# Quicksort

Quicksort is an efficient divide-and-conquer sorting algorithm.

We pick a pivot from the array to be sorted. We can pick at random, or choose the beginning, midpoint, or endpoint. In this case, we choose the midpoint, `Math.floor((left+right)/2)`

.

Now that we have a pivot, we sort all elements in the array into two groups: one group of elements less than the pivot, and one group of elements greater than the pivot.

We do this with a `partition`

function that:

- Swaps the pivot to the front of the array
- Iterates from left-to-right (
`i++`

) and right-to-left (`j--`

) through the array.- When arr[i] > pivot, we stop, saving position
`i`

. - When arr[j] < pivot, we stop, saving position
`j`

. We swap positions`i`

and`j`

, since they are out of place with respect to the pivot.

- When arr[i] > pivot, we stop, saving position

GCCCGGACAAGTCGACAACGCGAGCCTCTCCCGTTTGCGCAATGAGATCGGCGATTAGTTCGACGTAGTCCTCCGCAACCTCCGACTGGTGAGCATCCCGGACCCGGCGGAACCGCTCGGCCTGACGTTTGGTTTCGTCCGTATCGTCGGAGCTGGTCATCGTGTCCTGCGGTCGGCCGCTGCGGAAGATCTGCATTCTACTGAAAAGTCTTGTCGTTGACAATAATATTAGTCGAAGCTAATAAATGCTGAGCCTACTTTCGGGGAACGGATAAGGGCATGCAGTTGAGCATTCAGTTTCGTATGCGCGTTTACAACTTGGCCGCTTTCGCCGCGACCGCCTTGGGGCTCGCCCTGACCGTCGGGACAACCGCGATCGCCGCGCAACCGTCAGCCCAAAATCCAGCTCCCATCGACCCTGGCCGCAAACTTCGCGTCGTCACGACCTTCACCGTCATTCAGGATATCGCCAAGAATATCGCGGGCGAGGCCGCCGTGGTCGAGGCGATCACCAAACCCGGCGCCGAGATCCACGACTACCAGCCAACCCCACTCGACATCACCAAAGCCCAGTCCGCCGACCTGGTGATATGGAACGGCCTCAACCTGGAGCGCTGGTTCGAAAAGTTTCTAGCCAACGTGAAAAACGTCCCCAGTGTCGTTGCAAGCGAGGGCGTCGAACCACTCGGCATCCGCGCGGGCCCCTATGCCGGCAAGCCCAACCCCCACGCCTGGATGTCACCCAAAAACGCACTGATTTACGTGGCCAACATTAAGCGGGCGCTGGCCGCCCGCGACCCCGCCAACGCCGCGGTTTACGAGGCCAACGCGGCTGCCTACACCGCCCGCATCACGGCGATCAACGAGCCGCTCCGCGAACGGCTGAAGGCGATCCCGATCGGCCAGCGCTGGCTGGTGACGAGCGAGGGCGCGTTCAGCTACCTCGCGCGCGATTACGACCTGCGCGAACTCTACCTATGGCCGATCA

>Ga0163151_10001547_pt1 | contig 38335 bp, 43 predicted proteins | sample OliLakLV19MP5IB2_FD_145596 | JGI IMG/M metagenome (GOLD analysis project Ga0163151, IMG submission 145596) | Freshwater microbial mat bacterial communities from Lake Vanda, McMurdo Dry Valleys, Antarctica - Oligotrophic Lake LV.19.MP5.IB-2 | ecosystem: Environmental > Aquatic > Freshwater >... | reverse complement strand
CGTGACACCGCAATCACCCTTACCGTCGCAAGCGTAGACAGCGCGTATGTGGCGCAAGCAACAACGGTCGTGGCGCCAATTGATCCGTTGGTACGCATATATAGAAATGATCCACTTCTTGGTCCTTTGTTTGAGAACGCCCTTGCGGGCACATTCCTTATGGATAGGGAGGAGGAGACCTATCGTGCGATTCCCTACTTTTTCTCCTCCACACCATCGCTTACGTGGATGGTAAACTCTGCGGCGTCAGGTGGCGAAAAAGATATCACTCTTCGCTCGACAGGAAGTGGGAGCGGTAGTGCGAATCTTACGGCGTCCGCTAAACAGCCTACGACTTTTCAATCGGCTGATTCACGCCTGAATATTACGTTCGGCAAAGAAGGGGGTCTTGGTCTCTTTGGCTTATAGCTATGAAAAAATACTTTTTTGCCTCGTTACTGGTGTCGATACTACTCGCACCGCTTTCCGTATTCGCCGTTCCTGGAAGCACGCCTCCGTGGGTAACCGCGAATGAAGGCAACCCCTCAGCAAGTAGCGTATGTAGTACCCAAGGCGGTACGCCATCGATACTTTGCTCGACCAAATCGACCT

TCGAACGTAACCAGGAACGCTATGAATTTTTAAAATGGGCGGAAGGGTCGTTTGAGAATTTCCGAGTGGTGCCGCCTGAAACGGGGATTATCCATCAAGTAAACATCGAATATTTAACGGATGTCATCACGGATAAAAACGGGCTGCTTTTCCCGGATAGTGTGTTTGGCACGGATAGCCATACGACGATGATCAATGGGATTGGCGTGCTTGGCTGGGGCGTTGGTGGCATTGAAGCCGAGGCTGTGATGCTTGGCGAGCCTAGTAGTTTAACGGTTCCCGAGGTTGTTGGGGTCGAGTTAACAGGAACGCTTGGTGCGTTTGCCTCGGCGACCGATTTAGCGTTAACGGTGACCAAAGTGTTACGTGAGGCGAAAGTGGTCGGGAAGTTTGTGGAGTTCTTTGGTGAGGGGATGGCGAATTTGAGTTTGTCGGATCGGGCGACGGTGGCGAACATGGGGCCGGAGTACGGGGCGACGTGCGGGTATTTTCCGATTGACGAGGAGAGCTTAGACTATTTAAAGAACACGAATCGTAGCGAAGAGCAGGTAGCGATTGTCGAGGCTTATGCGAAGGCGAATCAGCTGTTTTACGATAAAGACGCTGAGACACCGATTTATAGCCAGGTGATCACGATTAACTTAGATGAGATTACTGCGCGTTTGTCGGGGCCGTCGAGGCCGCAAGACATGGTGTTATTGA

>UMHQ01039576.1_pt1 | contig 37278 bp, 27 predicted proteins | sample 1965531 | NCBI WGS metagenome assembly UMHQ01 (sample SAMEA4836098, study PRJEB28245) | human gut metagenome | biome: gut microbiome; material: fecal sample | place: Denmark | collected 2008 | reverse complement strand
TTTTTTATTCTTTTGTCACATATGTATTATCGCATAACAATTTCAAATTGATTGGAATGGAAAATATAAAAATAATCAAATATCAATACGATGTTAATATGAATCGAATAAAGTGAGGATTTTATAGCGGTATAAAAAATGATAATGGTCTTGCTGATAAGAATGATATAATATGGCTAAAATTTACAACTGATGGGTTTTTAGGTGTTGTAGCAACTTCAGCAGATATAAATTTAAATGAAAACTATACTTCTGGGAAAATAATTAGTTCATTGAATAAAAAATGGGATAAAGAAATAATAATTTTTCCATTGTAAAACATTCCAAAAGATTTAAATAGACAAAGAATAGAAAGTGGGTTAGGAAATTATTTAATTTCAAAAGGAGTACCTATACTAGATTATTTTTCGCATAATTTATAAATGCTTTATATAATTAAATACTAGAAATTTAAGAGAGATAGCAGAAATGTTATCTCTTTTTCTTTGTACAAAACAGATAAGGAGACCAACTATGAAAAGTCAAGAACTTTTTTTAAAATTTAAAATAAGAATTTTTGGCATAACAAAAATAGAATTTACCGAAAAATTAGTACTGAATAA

When j>i, all of the elements are ordered with respect to the pivot (smaller to the left, larger to the right).

We can now swap the pivot back into the middle of the array and return the index of the pivot.

Quicksort uses this index to recursively sort the smaller & larger subarrays using `partition`

.

We initially invoke `qSort`

like this: `qSort(arr, 0, arr.length-1)`

. As the array reaches its sorted state, the left and right indices grow closer together. When the left index is greater than or equal to the right index, we know the array is sorted, because the pivot is already put in its proper place, and the lengths of the unsorted subarrays on either side of the pivot are zero.